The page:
Sign on to support communities in Brazil

Sign on Letter – English

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I support Indigenous, Quilombola and local communities devastated by the social and ecological impacts of industrial tree plantations, and threatened by the planned future use of GMO tree plantations.

The following demands have been compiled from Quilombola Communities and Landless Workers Movement (MST) representatives in Northern Espirito Santo and Southern Bahía, Brazil. These communities are directly impacted by the effects of eucalyptus plantations and the potential ramifications of GMO eucalyptus trees.

Community Demands:

    1. We call for an end to the aerial spraying of pesticides. Spraying eucalyptus plantations and other production monocultures by drones or planes results in the poisoning of soils, crops, livestock and water that communities depend on for survival.
    2. We call for immediate access to safe water for communities that have had their water sources sucked dry by eucalyptus plantations or poisoned by aerial pesticide spraying.
    3. We call for a ban on genetically engineered trees which, if planted, will intensify problems associated with industrial tree plantations. History shows that GE crops with herbicide tolerant traits result in an increased use of pesticides.
    4. We call for the removal of eucalyptus plantations and prosecution of Suzano for their illegal activities including land theft.
    5. We call on Brazil’s national government to return land to Indigenous, Quilombola, and peasant farming communities and accelerate the demarcation process to secure their land titles into the future.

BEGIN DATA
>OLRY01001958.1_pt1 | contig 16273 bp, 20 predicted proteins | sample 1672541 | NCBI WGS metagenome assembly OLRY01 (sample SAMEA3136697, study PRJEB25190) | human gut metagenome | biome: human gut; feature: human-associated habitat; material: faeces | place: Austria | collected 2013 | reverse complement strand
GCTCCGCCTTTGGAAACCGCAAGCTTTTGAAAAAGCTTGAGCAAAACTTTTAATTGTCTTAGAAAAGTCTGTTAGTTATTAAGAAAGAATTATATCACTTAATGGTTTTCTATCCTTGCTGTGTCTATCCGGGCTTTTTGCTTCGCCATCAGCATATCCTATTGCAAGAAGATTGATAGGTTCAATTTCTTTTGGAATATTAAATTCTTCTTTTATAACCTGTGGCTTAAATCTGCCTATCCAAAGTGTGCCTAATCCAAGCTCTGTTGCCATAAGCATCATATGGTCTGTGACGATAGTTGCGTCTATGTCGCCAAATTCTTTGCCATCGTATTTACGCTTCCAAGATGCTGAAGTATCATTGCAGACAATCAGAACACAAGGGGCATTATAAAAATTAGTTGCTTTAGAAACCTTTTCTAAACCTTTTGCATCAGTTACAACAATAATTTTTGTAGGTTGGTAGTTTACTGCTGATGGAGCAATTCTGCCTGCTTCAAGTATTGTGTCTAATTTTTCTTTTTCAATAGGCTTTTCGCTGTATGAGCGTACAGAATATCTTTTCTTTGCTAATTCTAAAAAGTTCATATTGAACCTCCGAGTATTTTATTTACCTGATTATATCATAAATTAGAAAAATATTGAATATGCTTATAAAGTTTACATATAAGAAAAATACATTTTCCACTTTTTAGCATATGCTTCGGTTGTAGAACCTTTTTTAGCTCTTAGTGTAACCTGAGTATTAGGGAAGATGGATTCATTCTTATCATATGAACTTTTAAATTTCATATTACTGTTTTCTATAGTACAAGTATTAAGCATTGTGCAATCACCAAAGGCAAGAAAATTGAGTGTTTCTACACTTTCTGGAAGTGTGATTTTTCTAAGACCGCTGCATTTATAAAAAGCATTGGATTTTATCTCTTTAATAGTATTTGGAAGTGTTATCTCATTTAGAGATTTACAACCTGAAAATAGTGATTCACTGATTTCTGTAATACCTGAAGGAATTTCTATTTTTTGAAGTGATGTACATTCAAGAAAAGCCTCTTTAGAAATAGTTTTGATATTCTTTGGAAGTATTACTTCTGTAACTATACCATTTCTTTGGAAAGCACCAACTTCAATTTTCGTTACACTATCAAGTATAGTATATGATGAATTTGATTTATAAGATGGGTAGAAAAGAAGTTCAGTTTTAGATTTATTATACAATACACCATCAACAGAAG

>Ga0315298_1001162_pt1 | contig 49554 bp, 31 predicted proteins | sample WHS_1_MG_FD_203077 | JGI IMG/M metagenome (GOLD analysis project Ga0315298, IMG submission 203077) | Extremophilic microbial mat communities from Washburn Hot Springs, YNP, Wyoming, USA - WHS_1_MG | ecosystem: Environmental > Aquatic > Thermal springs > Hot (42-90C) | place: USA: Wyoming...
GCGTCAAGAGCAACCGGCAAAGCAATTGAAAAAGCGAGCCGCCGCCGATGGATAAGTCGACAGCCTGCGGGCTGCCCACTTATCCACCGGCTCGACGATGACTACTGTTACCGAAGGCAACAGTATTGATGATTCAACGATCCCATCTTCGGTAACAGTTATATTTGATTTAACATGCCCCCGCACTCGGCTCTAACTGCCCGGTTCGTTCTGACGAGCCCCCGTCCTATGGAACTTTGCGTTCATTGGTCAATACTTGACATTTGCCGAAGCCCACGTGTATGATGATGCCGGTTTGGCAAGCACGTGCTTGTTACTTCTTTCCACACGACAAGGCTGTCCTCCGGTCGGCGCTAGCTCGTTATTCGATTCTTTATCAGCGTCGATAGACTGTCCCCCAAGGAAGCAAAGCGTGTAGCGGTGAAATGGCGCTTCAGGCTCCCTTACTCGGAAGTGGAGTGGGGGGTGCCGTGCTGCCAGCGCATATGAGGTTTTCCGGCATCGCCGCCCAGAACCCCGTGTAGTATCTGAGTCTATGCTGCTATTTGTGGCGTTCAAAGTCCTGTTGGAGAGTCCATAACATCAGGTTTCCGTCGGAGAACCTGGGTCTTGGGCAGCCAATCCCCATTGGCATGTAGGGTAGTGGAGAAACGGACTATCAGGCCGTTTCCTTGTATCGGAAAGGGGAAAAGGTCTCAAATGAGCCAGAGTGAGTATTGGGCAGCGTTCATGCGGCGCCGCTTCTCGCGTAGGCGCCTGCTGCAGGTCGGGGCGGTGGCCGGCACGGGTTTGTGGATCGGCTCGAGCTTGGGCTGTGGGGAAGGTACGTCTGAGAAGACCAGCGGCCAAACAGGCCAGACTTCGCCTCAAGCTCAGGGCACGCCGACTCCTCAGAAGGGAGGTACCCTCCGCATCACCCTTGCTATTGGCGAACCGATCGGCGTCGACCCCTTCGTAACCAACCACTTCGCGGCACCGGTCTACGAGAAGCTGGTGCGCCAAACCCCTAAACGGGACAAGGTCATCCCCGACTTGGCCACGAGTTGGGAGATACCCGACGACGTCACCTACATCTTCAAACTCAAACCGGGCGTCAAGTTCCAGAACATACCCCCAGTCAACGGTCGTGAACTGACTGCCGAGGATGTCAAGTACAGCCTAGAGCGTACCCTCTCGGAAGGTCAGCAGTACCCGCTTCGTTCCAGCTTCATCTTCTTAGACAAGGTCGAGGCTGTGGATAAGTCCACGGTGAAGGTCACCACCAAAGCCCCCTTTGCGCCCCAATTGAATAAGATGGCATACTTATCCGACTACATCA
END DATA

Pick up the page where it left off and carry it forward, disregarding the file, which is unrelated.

6. We demand legal, financial, and policy support from official bodies for farmers wishing to pursue agroecology and other ecological production methods for growing healthy food for their communities.

I support the demands of  Indigenous, Quilombola and local communities devastated by the social and ecological impacts of industrial tree plantations, and threatened by the planned future use of GMO tree plantations.

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Background Information

Large scale eucalyptus plantations have been taking over Brazil’s native forest landscape for decades. Brazil-based Suzano, one of the world’s largest pulp and paper companies, is a key driver of plantation expansion and ongoing land theft from Indigenous, Quilombola, and peasant farming communities. In addition to the forced displacement of traditional communities, eucalyptus and other industrial forest plantations result in the poisoning and depletion of land and waters, and loss of biological diversity.

The social and ecological problems posed by these plantations will intensify if Suzano begins to plant its genetically engineered (GE, GMO or genetically modified) eucalyptus trees. As of August 2023, Brazil’s national government has approved seven GE trees for commercial planting, but none have been planted yet.

During May and June of 2023, the International Campaign to STOP GE Trees brought people from Argentina, Canada, Chile, Germany, Ireland, Japan, New Zealand, the UK, and the US, to Brazil to advance plans to stop the development and commercial release of genetically engineered trees, and to support and highlight opposition to pulp company Suzano’s ongoing destruction of native forests, expansion of industrial eucalyptus plantations, and potential use of GE eucalyptus trees modified to tolerate toxic herbicides.

The Campaign met with Brazilian NGOs, Indigenous and Quilombola communities, and MST members in order to learn, document and amplify the voices and concerns of rural communities who are on the front lines of resisting industrial eucalyptus plantations and their devastating social and ecological impacts.

As an international campaign, we stand in solidarity with communities who say NO to industrial tree plantations and NO to GE trees.

Additional Resources:

Article: Profit Trumps People and Planet in Brazil’s Eucalyptus Industry (August 2023)

Report: The Global Status of Genetically Engineered Tree Development: A Growing Threat (August 2022)

Report: Genetically Engineered Trees: No Solution to Climate Change

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